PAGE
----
Who is Ram Prasad Bismil, the young freedom fighter who inspired a generation

“Desh hit paida huye hai
Desh by marr jayenge
Marte marte desh ko
zinda magar kar jayenge”

With a desire for freedom and a revolutionary spirit reverberating through every inch of his body and his poetry, Ram Prasad Bismil was among the most notable Indian revolutionaries who fought against British colonialism and allowed the nation to breathe the air of freedom after centuries of struggle. against Imperial forces.

Ram Prasad Bismil was born on June 11, 1897 in a nondescript village in Shahjahanpur district, Uttar Pradesh, Murlidhar and Moolmati. He was associated with the Arya Samaj from an early age.

Bismil started writing powerful patriotic poems in Urdu and Hindi under the pseudonyms of “Bismil”, “Ram” and “Agyat”. The ideals of freedom and revolution first became ingrained in his mind after reading the death sentence passed on Bhai Parmanand, an Indian nationalist and Arya Samaj missionary. He gave vent to his anger in the form of his poem “Mera Janm”. He was then only 18 years old.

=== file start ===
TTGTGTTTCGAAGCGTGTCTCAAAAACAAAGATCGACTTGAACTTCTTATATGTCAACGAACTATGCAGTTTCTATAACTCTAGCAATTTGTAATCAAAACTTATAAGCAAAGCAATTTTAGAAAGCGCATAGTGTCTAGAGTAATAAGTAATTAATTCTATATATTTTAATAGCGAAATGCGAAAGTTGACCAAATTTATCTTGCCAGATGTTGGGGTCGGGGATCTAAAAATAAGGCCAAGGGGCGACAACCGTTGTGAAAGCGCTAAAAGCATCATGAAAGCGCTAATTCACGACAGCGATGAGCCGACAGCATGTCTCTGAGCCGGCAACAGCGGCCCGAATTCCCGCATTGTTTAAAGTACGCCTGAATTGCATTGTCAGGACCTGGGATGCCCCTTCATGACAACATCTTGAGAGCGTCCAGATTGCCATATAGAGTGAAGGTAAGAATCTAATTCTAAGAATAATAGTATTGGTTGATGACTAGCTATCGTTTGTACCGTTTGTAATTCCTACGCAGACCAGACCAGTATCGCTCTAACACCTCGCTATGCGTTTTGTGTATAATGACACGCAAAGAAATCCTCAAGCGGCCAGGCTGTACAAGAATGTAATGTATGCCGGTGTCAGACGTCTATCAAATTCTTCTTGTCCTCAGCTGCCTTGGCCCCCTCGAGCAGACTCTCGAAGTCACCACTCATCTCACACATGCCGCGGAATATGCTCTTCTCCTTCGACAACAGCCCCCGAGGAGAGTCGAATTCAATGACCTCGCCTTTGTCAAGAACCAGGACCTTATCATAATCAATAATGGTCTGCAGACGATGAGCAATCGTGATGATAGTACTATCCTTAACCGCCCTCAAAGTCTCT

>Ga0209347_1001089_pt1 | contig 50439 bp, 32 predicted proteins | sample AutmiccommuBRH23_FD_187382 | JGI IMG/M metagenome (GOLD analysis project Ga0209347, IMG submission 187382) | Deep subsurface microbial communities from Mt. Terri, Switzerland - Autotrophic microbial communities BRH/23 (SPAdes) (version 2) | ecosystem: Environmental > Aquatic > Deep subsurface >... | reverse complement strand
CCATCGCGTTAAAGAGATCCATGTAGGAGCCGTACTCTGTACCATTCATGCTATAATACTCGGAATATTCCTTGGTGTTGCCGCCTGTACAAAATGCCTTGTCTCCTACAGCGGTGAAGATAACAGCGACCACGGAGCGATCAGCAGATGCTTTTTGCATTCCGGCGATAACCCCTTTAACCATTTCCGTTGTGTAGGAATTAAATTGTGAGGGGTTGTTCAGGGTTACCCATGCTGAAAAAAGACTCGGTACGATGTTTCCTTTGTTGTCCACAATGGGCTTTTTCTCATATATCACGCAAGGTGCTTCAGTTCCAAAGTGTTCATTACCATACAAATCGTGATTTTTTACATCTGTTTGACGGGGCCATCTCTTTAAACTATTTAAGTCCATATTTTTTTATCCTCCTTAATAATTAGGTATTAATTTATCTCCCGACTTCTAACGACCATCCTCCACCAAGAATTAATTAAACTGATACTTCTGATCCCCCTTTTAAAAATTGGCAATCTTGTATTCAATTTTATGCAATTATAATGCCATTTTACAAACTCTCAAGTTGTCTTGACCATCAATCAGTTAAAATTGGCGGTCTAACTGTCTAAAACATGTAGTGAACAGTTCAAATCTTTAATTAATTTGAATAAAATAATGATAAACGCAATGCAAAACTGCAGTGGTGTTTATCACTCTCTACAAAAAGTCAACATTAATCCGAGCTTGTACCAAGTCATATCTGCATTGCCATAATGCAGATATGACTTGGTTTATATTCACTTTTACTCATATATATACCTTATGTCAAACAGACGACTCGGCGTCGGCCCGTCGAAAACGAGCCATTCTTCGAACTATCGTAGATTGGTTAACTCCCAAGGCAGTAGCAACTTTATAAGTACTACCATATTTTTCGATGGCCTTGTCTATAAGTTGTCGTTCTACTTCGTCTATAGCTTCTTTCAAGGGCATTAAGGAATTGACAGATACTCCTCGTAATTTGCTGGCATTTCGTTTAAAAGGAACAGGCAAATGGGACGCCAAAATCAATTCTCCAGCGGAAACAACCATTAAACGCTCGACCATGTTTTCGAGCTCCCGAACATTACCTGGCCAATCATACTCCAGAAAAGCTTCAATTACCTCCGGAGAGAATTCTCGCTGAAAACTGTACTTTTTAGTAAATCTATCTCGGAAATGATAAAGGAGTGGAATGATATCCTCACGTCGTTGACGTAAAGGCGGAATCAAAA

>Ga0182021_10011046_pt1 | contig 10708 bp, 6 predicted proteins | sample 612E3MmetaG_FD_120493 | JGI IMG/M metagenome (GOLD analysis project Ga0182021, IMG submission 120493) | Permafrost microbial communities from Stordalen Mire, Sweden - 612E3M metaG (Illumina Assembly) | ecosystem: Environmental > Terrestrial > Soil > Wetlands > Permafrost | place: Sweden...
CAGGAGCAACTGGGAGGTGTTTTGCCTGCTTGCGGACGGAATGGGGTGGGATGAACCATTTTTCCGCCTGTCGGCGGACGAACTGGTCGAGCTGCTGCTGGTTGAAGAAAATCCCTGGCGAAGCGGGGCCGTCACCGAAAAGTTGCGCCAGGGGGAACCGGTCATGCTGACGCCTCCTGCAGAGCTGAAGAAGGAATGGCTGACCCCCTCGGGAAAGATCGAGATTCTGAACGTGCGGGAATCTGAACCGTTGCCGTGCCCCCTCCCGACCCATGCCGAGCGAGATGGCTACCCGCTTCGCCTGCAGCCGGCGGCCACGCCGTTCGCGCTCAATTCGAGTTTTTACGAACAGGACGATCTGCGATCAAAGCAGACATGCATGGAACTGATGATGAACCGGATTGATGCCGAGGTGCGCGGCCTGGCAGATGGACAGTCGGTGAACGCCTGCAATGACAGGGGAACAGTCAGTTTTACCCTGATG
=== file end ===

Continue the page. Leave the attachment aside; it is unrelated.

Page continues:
Bismil got his name engraved as a prominent freedom fighter with his participation in the Mainpuri conspiracy of 1918. Bismil along with Genda Lal Dixit, a teacher from Auraiya, organized youths from Etahwah districts, Mainpuri , Agra and Shahjahanpur to strengthen their organizations, ‘Matrivedi’ and ‘Shivaji Samiti’. He published a pamphlet titled “Deshwasiyon ke Naam” and distributed it along with his poem “Mainpuri ki Pratigya” on January 28, 1918. To raise funds for the parties, they looted government coffers.

His freedom-fighting ideals contrasted sharply with those of Mahatma Gandhi and he is said to have said that “independence would not be achieved through non-violence”.

After conflicting opinions and growing resentment with the Congress party, he formed the Republic of Hindustan Association which soon had leaders like Bhagat Singh and Chandrashekhar Azad.

On August 9, 1925, Ram Prasad Bismil along with his companions Ashfaqulla Khan and others carried out the plan to loot the train at Kakori near Lucknow. After the revolutionaries stopped the 8-Down Saharanpur Lucknow passenger train at Kakori, Ashfaqullah Khan, Sachindra Bakshi, Rajendra Lahiri and Ram Prasad Bismil overpowered the guard and looted the money meant for the treasury. Less than a month after the attack, angry colonial authorities arrested more than a dozen HRA members.

After the trial in the so-called Kakori plot, these four revolutionaries were sentenced to be hanged.

In Barrack Number 11 of Lucknow Central Jail, Bismil wrote his autobiography, considered one of the finest works of Hindi literature, along with the cult song “Mera rang de Basanti chola”.

With the words “Jai Hind” on his lips, 30-year-old Bimil was hanged in Gorakhpur prison on December 19, 1927 and cremated on the banks of the Rapti River. The site later became known as Raj Ghat.

Thelma J. Longworth